• Every few years, hardware and sometimes cosmetics and/or sail colors evolve, adding a piece or two of something more contemporary to replace outdated technology or style.[9]
  • In 1969, when AMF took over Sunfish production from Alcort, Inc., one of the expansion strategies was to form the Sunfish (racing) Class Association[10] to help promote the boat through organized sailing competition.[a]
  • In 1989 the fused deck to hull joint was changed from a ½" flat lip protected by an aluminum trim strip to the increased surface area of a rounded gunwale, now more securely bonded using a methacrylate adhesive specially suited for fiberglass.[12]
  • Sail geometry has changed on a couple of occasions, most significantly in 1989 when the "Racing Sail", still 75 ft² "sail area", but with deeper draft, was made available as an option.
  • In 2010 the last of the Sunfish's wood attributes were superseded when first the rudder and now this year the tiller were changed from wood components to fiberglass and aluminum respectively.
  • The Sunfish was inducted into the American Sailboat Hall of Fame in 1995.[13]
  • Since its introduction in 1952, Sunfish has come under the stewardship of seven successive builders (see Sunfish Builder Chronology below).
  1. ^ One-Design Sunfish racing remains a "manufacturer’s Class" for mutual support and true to all one-on-one style racing, competing boats must conform to One Design and Class Rules[11] in order to qualify to race in sanctioned events. Recreational use boats may be modified as the owner chooses and need not conform to anything more than the local boating safety regulations in effect where the boat is sailed.

Sunfish Builder Chronology[edit]

1952 - 1969 Alcort, Inc. (founded 1945)
1969 - 1986 AMF
1986 - 1988 Loveless & DeGarmo, dba, Alcort Sailboats Inc.
1988 - 1991 Pearson Yacht Co.
1991 - 1997 Sunfish/Laser, Inc.
1997 - 2007 Vanguard
2007– Laser Performance[14]

Sunfish in racing[edit]

A race rigged Sunfish racing on Irondequoit Bay, NY. The racing setup seen in these photos shows the sail closer to the deck than the typical recreational rigging would be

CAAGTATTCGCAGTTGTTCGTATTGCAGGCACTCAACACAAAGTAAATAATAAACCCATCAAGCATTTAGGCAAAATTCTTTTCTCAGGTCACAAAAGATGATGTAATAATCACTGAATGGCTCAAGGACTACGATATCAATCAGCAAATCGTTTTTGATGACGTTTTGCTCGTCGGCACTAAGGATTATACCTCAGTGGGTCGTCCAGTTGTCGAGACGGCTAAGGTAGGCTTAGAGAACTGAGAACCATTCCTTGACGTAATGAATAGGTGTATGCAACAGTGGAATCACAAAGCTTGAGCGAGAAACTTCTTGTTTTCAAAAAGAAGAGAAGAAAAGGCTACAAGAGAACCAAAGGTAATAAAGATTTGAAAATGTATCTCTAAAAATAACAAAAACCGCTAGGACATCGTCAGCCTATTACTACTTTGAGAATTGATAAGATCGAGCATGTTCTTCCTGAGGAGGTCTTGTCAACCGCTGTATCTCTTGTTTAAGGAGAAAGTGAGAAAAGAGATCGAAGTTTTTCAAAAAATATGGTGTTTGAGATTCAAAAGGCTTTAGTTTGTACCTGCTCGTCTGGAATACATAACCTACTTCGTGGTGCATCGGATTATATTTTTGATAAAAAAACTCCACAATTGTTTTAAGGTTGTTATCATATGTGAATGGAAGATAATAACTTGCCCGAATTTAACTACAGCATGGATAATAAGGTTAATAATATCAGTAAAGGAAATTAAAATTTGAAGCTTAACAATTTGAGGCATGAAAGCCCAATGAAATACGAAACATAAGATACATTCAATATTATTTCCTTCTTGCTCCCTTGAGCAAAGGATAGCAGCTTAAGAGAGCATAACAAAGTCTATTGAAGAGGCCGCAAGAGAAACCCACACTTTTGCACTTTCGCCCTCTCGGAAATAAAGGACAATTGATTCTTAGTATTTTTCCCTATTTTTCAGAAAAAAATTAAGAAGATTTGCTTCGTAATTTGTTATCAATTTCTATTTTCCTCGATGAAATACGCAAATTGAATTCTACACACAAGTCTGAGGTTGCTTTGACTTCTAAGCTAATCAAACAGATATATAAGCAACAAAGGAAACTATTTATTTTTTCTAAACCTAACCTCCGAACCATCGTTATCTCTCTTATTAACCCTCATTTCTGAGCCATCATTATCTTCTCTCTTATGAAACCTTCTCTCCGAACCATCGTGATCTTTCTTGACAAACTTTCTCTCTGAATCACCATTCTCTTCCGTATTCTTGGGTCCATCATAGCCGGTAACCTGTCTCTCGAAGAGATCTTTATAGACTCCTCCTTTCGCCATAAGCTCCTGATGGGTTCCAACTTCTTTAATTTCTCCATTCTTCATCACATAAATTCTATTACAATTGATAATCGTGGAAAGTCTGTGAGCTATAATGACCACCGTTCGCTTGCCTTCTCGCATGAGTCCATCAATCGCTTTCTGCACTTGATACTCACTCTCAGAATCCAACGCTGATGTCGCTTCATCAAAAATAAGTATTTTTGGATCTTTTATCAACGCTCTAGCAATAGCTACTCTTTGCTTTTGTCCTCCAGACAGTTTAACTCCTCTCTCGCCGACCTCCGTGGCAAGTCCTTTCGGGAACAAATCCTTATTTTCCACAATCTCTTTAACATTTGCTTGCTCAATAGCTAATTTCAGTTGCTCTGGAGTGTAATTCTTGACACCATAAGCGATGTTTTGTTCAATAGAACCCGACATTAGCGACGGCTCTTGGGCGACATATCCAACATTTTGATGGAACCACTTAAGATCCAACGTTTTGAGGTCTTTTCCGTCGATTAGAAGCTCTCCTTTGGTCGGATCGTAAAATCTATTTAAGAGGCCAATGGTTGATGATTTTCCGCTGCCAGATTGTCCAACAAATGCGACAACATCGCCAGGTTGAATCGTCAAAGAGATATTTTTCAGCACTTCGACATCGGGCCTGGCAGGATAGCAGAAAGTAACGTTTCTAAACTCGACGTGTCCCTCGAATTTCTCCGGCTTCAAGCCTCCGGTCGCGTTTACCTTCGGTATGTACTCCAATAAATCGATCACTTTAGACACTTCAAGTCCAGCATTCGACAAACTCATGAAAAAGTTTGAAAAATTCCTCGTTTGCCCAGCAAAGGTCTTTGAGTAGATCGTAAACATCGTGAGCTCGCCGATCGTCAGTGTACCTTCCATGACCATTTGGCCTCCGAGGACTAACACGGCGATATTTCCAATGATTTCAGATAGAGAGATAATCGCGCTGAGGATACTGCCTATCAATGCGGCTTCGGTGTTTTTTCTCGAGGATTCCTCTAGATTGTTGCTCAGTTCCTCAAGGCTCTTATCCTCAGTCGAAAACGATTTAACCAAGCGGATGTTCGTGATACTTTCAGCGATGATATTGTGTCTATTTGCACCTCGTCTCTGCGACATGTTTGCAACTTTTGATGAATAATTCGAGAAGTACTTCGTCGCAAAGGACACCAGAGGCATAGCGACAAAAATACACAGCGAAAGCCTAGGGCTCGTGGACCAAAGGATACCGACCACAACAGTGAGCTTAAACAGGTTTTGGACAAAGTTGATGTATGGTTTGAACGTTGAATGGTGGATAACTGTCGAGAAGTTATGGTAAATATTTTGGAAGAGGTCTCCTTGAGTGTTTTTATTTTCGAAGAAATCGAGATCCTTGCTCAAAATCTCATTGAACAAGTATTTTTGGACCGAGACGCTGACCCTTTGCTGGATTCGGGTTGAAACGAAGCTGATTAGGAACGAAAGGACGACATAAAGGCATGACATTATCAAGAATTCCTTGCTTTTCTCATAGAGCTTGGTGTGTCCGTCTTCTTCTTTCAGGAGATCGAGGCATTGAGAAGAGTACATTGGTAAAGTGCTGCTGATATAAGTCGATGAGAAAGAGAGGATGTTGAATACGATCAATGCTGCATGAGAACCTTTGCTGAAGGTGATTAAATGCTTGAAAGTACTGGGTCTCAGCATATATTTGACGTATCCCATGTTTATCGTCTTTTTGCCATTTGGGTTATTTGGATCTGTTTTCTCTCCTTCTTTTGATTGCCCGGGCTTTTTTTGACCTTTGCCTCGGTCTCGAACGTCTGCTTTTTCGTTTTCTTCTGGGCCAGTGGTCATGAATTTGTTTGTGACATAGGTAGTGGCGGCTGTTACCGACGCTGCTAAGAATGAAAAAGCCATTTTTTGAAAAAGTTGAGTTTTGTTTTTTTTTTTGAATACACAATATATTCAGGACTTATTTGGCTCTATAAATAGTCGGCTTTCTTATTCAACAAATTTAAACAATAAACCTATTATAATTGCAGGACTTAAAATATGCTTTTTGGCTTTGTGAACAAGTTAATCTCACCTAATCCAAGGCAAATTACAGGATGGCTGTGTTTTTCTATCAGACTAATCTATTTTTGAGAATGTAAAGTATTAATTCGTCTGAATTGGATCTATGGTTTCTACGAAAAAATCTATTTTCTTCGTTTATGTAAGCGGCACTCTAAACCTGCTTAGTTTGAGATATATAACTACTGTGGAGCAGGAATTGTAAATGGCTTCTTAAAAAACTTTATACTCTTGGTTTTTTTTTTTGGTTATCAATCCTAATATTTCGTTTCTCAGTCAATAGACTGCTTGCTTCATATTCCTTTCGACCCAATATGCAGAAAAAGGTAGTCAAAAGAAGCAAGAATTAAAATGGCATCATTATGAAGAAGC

For most One-Design Class eligible boats, the number of boats built and the number of boats registered in the racing class are closely related. This makes the boat and the racing Class practically one and the same. The Sunfish is an anomaly to this more familiar symbiotic relationship.

The Sunfish Class Association reported in 2001, Sunfish production had exceeded 300,000 boats.[15] The registrar for One Design sailing in the United States, US Sailing, reported in a 2004 survey, Sunfish Class membership numbered 1,573. This does not mean Sunfish isn’t a preferred race boat. On the contrary, at 1,573 Class members, Sunfish ranks in the upper percentile of boats involved with organized racing in the U.S.[16] It does, however, demonstrate the boat’s above average versatility to suit a broader range of sailing applications.

Fun racing[edit]

Recreational, "friendly competition" played a key role in establishing the renowned popularity of the Alcort boat designs.[13][17] Events of past and present, such as the Connecticut River race,[18] Seattle's Duck Dodge,[19] and the Hampton Roads Sunfish Challenge & Dinghy Distance Race[20] serve as examples of the sort of fun Sunfish sailors have without getting too serious.

Open Class Racing[edit]

Sunfish sailors who are more serious about sailing competitions, but who do not have the advantage of a nearby Sunfish fleet, can race their boat against nearly any other make and model of sailboat in "Open Class" events using a handicap system. Sunfish have a base-line Portsmouth handicap of 99.6 [21]

One-Design Racing (ISCA)[edit]

One Design racing uses nearly identical boats so the competition is based purely on sailing skill. One Design Classes are watched over by a governing body who assure conformity.[a]

The International Sunfish Class Association - development[15]
  • In 1969 AMF was instrumental in forming the Sunfish (racing) Class Association.
  • In 1984 the Sunfish Class became recognized by the International Yacht Racing Union,
today known as the International Sailing Federation (ISAF).
  • A year later the Sunfish Class went independent as the International Sunfish Class Association (ISCA)[22]
  • Sunfish gained Pan American Games status in 1999 and has maintained recognition in following years
  • International Masters was held outside the United States, in the Netherlands, for the first time in 2005.
  • There are three continental and nine national championships regularly.
  • Sunfish fleets are active in 28 countries around the globe.
  1. ^ ISCA Racing is in accordance with the Sunfish Class Rule Book[11] and ISAF Racing Rules of Sailing (RRS).